This year’s Artemis Transat Race will go down in the record books as a race that no one wanted to lead: If you did, chances were good that you might face the woes of Michel Desjoyeaux, Seb Josse, and Vincent Riou, all of whom were doing well; all of whom were forced to retire due to either collision with marine life (Desjoyeaux and Riou) or gear failure (Josse). Now the race has taken a brighter turn, as the leaders (still intact, knock on wood) sprint toward Boston. Here’s the (slightly edited) latest press release:
The solo transatlantic is now a match race, with less than 400 miles to go and the two leaders only some 20 miles apart in terms of distance to the finish. But that is a figure that should be taken with caution, as Armel Le Clac’h emphasized: taking into account wind shifts and final trajectory subtleties, Loick Peyron in fact has approximately a 60-mile advantage. Lighter winds expected off the south of Nova Scotia tonight may open the game, but the duelists remain very vague (publicly, at least) about their plans.
An attack from Brit Air?
Loick Peyron didn’t seem very convinced when we asked him if he thought Le Clac’h on Brit Air would make his move. “I think Armel wants to be sure to finish, he needs to qualify for the Vende Globe, he’s not going to take any risks”, answered a half-asleep Peyron. Yet he admitted feeling some pressure, and having raced against him on the Figaro circuit, Gitana Eighty’s skipper knows what kind of competitor Armel is. Despite what he had announced yesterday, Le Clac’h pushed during the night and reduced the gap throughout the storm, maintaining high speeds and keeping his brain gears spinning. The psychological warfare has begun.
“I’m going towards the coast of Nova Scotia. I’ve decided to play the tactical game 100%”, said Brit Air’s skipper Armel Le Clac’h. Looking at the wind files this morning, one could have suspected that a tack was inevitably in the cards for Armel, but the reality might have been different, so it was worth checking with the skipper… who smiled and declared “Well, that’s the big question for today, but the shift might allow me to continue on this direct route and gain some miles.”
Loick Peyron took advantage of a lift last night to place himself well to windward of his rival, a textbook defensive move; we’re now looking at a finale where close-combat racing tactics apply. Lighter winds expected tonight will complicate the game, but the wise Peyron, contemplating a third historical victory in the event, uttered not a word to that effect. He said, “I’m two days away from finishing in good place – I hope – in Boston, and even though I may have gone a bit far south, I think my position is rather good.”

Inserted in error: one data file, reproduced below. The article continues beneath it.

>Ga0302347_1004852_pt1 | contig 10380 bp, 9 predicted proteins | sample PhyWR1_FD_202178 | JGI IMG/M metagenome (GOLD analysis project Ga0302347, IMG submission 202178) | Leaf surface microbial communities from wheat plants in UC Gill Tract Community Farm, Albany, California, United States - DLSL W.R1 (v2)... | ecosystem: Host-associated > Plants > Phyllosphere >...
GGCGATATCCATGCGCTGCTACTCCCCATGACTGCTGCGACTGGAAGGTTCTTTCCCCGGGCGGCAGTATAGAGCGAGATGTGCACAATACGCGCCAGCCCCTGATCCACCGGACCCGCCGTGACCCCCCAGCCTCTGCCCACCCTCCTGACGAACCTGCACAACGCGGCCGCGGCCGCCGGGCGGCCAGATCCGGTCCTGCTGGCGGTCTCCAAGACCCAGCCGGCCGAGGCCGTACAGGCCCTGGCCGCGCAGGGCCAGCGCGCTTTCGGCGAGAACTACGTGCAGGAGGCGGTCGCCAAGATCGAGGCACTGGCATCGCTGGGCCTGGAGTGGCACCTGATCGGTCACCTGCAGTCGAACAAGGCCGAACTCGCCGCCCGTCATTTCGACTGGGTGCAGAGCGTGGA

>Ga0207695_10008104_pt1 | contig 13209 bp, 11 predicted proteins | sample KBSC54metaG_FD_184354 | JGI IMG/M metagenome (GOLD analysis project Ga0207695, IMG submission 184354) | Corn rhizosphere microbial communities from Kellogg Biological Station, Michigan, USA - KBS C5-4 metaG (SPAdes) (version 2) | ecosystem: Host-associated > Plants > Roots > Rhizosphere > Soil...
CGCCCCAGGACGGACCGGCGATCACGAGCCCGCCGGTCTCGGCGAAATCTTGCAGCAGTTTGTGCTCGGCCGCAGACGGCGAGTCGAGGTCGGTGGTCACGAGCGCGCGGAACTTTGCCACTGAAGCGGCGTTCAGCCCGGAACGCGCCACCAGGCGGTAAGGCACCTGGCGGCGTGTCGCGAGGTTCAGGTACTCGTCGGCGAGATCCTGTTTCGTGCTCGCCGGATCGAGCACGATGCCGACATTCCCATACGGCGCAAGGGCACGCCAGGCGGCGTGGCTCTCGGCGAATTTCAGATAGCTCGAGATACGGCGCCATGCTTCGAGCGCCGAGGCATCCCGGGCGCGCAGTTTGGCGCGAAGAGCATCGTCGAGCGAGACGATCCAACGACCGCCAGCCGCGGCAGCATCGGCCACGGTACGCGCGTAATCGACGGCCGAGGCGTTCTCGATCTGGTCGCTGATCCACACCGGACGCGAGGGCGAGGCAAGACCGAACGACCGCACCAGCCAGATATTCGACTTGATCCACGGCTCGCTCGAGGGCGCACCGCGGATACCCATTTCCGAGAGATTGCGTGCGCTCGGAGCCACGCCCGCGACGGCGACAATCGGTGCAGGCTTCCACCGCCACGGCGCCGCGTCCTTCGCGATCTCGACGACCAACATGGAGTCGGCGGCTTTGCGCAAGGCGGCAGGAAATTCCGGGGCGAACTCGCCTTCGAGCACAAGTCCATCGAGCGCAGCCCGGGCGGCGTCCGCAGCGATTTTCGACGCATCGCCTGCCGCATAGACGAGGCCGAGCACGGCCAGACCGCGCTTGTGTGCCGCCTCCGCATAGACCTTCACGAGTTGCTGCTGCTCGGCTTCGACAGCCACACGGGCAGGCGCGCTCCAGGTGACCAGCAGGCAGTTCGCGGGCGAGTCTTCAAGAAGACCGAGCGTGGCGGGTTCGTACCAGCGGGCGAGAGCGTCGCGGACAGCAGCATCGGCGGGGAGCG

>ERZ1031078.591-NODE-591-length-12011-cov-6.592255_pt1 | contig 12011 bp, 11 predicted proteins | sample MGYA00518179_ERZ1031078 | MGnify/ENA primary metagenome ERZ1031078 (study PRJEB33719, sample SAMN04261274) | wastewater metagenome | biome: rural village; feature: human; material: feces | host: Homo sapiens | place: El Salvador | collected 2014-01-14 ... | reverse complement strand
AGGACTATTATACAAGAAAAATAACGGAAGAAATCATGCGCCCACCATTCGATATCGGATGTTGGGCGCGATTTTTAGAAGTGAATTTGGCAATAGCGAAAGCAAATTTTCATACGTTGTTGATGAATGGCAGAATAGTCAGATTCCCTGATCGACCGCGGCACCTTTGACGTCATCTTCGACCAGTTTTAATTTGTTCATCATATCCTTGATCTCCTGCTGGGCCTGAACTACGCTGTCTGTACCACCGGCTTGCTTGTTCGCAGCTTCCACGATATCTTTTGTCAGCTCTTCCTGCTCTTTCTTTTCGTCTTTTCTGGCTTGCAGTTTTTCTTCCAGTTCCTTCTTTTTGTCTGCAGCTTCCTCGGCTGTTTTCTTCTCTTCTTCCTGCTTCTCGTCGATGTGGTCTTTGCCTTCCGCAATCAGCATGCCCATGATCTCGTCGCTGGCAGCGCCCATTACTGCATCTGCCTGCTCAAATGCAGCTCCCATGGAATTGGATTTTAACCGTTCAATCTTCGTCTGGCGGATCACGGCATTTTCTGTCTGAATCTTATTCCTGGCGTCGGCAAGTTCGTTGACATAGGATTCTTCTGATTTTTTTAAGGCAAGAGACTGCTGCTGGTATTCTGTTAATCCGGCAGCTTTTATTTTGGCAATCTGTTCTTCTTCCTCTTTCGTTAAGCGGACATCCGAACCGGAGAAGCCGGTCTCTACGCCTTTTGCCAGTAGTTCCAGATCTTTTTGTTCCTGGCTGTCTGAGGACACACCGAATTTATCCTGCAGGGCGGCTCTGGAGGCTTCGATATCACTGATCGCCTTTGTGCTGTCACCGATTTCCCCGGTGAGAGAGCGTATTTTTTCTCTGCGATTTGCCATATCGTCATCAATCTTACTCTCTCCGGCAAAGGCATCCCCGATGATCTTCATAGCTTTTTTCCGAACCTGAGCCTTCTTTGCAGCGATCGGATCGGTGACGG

Those of you who have followed the race closely will remember this week’s tumultuous leaderboard change, when Riou was forced to abandon PRB due to his collision with a whale, which destroyed one of his keel pins (critical on an Open 60). His savior was none other than Peyron, who was also a strong contender. The big question thus emerged: How much time allowance would Peyron be awarded for practicing excellent seamanship? Here’s the latest from the Transat officials:
The time allowance granted to Loick Peyron by the jury for having diverted and rescued Vincent Riou is 2h30, which takes into account the time spent, but also the position change induced. Gitana Eighty’s skipper does not face any penalty regarding the use of his engine during the maneuver. Peyron received the jury’s congratulations for his swift operation. Commenting on that decision, Loick said: “That’s a capital I hope I won’t have to use, it would spoil everything.”
Now, as the leaders rush towards Beantown and a nice, warm, stable bed, the time is right to command the lead, so long as you have a bit of luck on your side.
Posted: May 22, 2008